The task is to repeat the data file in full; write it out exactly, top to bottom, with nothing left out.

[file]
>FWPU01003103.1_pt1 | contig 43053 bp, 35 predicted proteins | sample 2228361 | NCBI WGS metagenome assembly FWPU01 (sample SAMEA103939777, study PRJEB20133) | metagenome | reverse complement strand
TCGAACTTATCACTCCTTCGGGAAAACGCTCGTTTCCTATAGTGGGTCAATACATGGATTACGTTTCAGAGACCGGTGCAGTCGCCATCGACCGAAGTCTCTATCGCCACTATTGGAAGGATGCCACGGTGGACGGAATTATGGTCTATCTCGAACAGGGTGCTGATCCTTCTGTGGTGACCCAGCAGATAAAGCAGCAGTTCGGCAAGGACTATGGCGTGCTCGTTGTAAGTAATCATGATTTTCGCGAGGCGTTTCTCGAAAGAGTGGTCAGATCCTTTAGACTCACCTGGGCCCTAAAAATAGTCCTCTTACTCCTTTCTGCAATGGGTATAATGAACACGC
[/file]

>FWPU01003103.1_pt1 | contig 43053 bp, 35 predicted proteins | sample 2228361 | NCBI WGS metagenome assembly FWPU01 (sample SAMEA103939777, study PRJEB20133) | metagenome | reverse complement strand
TCGAACTTATCACTCCTTCGGGAAAACGCTCGTTTCCTATAGTGGGTCAATACATGGATTACGTTTCAGAGACCGGTGCAGTCGCCATCGACCGAAGTCTCTATCGCCACTATTGGAAGGATGCCACGGTGGACGGAATTATGGTCTATCTCGAACAGGGTGCTGATCCTTCTGTGGTGACCCAGCAGATAAAGCAGCAGTTCGGCAAGGACTATGGCGTGCTCGTTGTAAGTAATCATGATTTTCGCGAGGCGTTTCTCGAAAGAGTGGTCAGATCCTTTAGACTCACCTGGGCCCTAAAAATAGTCCTCTTACTCCTTTCTGCAATGGGTATAATGAACACGC